Joshua Cohen was born in New Jersey in 1980. He has written short fiction including “Four New Messages” (2012), nonfiction for Harper’s, London Review of Books, n+1, and the New York Times, as well as a book-length essay: ATTENTION!: A (short) History (2013). His best-known novels are Witz (2010), Book of Numbers (2015), and most recently Moving Kings, published this year in the UK by Fitzcarraldo Editions. He was named as one of Granta’s Best of Young American Novelists 2017. On October 7th 2017, the Oxonian Review and Fitzcarraldo Editions put on an event at Modern Art Oxford as part of Cohen’s brief but intense European book tour for Moving Kings. The interview below is an abridged transcript of that evening’s conversation between Cohen and Matthew Johnston.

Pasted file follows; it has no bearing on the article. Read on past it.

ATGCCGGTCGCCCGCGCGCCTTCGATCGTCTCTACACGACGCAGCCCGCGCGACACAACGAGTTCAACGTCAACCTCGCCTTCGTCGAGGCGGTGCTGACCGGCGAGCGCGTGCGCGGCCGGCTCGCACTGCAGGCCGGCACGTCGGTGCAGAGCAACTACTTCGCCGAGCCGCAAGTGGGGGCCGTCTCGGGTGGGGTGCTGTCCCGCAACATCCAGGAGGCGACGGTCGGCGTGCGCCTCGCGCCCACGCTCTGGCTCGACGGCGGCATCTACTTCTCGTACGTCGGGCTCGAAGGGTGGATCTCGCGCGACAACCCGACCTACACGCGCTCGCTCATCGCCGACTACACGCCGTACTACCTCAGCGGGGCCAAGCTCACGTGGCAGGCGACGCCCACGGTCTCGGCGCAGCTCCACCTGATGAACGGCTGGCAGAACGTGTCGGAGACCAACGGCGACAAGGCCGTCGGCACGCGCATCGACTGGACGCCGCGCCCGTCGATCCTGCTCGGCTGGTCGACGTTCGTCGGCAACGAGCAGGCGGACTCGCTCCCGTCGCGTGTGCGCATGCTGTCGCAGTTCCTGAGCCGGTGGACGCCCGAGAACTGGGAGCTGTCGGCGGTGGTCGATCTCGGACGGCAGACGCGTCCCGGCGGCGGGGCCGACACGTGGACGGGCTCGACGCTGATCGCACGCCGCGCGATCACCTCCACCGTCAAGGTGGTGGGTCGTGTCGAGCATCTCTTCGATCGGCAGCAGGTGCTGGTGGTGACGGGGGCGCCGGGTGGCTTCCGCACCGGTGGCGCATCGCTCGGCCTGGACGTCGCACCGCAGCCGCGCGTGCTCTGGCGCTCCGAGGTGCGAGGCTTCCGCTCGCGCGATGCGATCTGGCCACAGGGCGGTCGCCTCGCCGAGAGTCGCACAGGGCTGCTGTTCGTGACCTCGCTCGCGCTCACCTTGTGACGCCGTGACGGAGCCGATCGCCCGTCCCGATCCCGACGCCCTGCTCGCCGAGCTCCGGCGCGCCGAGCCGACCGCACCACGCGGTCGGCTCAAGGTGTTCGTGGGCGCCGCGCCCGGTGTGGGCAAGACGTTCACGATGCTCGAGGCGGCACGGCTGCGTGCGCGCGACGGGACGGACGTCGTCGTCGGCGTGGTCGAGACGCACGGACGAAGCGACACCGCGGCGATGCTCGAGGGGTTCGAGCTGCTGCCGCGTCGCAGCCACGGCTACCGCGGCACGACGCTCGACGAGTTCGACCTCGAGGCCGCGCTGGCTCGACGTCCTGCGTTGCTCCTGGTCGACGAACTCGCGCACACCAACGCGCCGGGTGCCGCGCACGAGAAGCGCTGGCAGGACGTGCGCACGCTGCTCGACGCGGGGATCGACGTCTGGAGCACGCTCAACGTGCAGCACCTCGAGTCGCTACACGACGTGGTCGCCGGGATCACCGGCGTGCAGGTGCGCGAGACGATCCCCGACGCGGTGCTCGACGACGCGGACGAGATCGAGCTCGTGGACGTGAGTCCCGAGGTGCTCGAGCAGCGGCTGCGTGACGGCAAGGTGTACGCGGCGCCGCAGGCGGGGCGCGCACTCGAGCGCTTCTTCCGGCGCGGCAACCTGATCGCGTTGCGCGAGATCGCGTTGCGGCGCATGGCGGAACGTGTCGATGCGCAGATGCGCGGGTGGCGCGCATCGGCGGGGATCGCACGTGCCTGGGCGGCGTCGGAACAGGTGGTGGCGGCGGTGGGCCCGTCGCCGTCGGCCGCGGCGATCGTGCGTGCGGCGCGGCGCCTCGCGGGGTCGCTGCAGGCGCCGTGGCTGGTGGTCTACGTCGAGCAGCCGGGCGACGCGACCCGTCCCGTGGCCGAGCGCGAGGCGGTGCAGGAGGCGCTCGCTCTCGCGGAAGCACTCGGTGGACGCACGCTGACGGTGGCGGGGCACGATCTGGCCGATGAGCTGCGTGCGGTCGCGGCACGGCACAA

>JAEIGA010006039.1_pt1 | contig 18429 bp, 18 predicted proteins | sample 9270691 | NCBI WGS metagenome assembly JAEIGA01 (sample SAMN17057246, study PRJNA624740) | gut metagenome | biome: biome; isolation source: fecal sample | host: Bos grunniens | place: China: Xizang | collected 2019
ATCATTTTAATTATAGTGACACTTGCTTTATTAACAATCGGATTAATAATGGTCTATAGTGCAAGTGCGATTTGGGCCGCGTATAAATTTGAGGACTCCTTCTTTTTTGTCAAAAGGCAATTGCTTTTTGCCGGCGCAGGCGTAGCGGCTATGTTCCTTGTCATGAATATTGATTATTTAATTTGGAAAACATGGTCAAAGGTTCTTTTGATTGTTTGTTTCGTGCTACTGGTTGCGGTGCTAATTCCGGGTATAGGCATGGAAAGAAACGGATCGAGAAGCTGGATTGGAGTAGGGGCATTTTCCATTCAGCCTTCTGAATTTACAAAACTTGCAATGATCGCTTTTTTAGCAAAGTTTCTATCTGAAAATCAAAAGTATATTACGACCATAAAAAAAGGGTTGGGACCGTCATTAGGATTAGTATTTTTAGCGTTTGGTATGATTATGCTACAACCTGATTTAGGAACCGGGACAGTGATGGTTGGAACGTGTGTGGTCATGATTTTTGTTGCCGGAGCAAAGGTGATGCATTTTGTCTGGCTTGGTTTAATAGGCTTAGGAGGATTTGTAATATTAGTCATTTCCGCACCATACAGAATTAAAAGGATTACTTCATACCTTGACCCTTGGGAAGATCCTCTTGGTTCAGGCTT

Matthew Johnston: I wonder if you could begin by talking a little about a really obvious feature of the formal shift from your previous two novels to this one. Moving Kings simply isn’t a massive, sprawling, self-reflexive epic in the same postmodern tradition. Instead it’s streamlined and taut and relatively conventionally plotted. All of your characteristic verbal pyrotechnics––the neologisms, the stylish compound nouns, perfectly paced but surprising sentences––are still there, of course, but there’s nothing in this latest novel like the central section of Book of Numbers (the unfinished and hypertechnical manuscript-within-a-book) or like the relentless punning and allusivity that overflows throughout Witz. Do you view this as a process of maturing? Did you set out deliberately to write a more, and excuse these terms, “entertaining” or “accessible” novel, or was it a case of this form being more appropriate to the subject matter?